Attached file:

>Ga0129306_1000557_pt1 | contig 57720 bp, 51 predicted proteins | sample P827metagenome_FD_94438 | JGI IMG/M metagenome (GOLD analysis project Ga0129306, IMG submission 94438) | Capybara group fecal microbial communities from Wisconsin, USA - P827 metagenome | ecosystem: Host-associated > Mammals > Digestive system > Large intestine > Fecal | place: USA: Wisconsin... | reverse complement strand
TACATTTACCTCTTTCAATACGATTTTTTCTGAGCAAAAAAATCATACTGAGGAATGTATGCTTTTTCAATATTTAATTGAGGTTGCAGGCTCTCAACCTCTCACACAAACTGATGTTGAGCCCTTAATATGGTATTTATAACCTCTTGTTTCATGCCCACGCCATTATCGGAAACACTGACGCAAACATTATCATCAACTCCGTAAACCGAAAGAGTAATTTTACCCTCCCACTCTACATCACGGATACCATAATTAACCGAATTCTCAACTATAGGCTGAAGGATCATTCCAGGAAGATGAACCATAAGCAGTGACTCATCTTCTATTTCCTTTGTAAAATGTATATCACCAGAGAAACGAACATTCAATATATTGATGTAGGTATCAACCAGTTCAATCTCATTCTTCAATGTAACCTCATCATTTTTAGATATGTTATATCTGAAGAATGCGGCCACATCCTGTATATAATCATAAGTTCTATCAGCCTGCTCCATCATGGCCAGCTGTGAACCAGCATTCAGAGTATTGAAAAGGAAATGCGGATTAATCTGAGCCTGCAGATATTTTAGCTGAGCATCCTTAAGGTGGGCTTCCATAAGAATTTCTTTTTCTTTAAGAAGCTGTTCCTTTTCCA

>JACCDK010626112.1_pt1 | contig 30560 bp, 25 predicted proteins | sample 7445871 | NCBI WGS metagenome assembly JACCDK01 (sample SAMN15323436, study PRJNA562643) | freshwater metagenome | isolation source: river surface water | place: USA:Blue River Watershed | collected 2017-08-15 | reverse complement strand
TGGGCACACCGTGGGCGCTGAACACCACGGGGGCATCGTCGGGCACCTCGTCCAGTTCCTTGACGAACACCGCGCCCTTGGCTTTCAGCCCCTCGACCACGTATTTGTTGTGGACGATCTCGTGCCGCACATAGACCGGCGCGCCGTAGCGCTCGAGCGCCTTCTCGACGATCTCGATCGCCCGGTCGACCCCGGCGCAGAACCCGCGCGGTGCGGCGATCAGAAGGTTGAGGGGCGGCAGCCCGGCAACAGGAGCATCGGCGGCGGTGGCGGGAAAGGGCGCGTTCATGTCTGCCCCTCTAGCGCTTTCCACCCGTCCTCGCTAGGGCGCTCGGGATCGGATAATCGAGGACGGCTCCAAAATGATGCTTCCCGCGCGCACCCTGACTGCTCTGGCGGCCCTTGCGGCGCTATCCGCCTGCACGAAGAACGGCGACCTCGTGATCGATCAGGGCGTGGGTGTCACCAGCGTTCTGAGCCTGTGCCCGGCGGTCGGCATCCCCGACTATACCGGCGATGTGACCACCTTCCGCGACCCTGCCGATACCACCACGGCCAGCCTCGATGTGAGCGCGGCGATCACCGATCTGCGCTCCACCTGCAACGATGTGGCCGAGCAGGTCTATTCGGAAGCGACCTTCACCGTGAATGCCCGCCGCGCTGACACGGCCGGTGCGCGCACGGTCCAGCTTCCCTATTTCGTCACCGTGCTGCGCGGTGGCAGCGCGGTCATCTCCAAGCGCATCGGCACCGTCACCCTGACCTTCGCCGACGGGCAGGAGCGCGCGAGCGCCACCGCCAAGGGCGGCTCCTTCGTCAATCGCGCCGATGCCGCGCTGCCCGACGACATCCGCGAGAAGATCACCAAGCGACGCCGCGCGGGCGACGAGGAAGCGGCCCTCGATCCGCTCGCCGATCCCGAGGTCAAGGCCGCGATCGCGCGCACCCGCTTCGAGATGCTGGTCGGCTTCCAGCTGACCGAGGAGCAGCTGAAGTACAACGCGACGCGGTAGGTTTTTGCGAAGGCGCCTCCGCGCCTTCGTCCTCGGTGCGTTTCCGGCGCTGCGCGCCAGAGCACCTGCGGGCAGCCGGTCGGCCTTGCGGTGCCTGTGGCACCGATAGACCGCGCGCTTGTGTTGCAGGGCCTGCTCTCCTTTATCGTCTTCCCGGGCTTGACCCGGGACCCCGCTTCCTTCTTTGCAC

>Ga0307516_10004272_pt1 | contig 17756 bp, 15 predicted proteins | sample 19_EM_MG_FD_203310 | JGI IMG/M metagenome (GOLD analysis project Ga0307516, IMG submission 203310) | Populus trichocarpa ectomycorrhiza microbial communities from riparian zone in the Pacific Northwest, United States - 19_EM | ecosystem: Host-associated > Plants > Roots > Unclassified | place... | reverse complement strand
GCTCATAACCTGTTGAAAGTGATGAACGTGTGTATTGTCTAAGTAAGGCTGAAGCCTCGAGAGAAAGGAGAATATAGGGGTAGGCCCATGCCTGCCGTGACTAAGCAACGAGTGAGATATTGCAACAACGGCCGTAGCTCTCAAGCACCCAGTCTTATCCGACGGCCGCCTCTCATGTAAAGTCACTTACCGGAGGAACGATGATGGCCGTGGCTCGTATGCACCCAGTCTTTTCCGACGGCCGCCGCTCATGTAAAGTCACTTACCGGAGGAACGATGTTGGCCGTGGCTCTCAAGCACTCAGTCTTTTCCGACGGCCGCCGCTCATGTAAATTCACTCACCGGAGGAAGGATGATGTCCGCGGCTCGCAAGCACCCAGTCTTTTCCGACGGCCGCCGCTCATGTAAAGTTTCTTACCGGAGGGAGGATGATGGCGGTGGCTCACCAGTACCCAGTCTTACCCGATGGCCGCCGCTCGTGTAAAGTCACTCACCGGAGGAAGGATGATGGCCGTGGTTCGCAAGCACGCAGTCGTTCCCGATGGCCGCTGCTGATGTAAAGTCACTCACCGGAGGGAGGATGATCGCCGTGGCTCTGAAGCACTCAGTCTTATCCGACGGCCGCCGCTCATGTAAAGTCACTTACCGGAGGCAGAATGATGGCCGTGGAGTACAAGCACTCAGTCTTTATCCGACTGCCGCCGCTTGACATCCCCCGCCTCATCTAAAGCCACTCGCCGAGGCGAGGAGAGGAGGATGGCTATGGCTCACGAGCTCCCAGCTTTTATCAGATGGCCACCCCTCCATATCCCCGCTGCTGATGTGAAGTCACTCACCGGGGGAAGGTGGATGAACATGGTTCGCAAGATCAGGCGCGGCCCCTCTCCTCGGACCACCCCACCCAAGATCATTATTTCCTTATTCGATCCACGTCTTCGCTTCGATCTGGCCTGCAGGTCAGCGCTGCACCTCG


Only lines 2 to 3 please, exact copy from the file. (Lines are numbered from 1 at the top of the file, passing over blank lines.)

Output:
TACATTTACCTCTTTCAATACGATTTTTTCTGAGCAAAAAAATCATACTGAGGAATGTATGCTTTTTCAATATTTAATTGAGGTTGCAGGCTCTCAACCTCTCACACAAACTGATGTTGAGCCCTTAATATGGTATTTATAACCTCTTGTTTCATGCCCACGCCATTATCGGAAACACTGACGCAAACATTATCATCAACTCCGTAAACCGAAAGAGTAATTTTACCCTCCCACTCTACATCACGGATACCATAATTAACCGAATTCTCAACTATAGGCTGAAGGATCATTCCAGGAAGATGAACCATAAGCAGTGACTCATCTTCTATTTCCTTTGTAAAATGTATATCACCAGAGAAACGAACATTCAATATATTGATGTAGGTATCAACCAGTTCAATCTCATTCTTCAATGTAACCTCATCATTTTTAGATATGTTATATCTGAAGAATGCGGCCACATCCTGTATATAATCATAAGTTCTATCAGCCTGCTCCATCATGGCCAGCTGTGAACCAGCATTCAGAGTATTGAAAAGGAAATGCGGATTAATCTGAGCCTGCAGATATTTTAGCTGAGCATCCTTAAGGTGGGCTTCCATAAGAATTTCTTTTTCTTTAAGAAGCTGTTCCTTTTCCA

>JACCDK010626112.1_pt1 | contig 30560 bp, 25 predicted proteins | sample 7445871 | NCBI WGS metagenome assembly JACCDK01 (sample SAMN15323436, study PRJNA562643) | freshwater metagenome | isolation source: river surface water | place: USA:Blue River Watershed | collected 2017-08-15 | reverse complement strand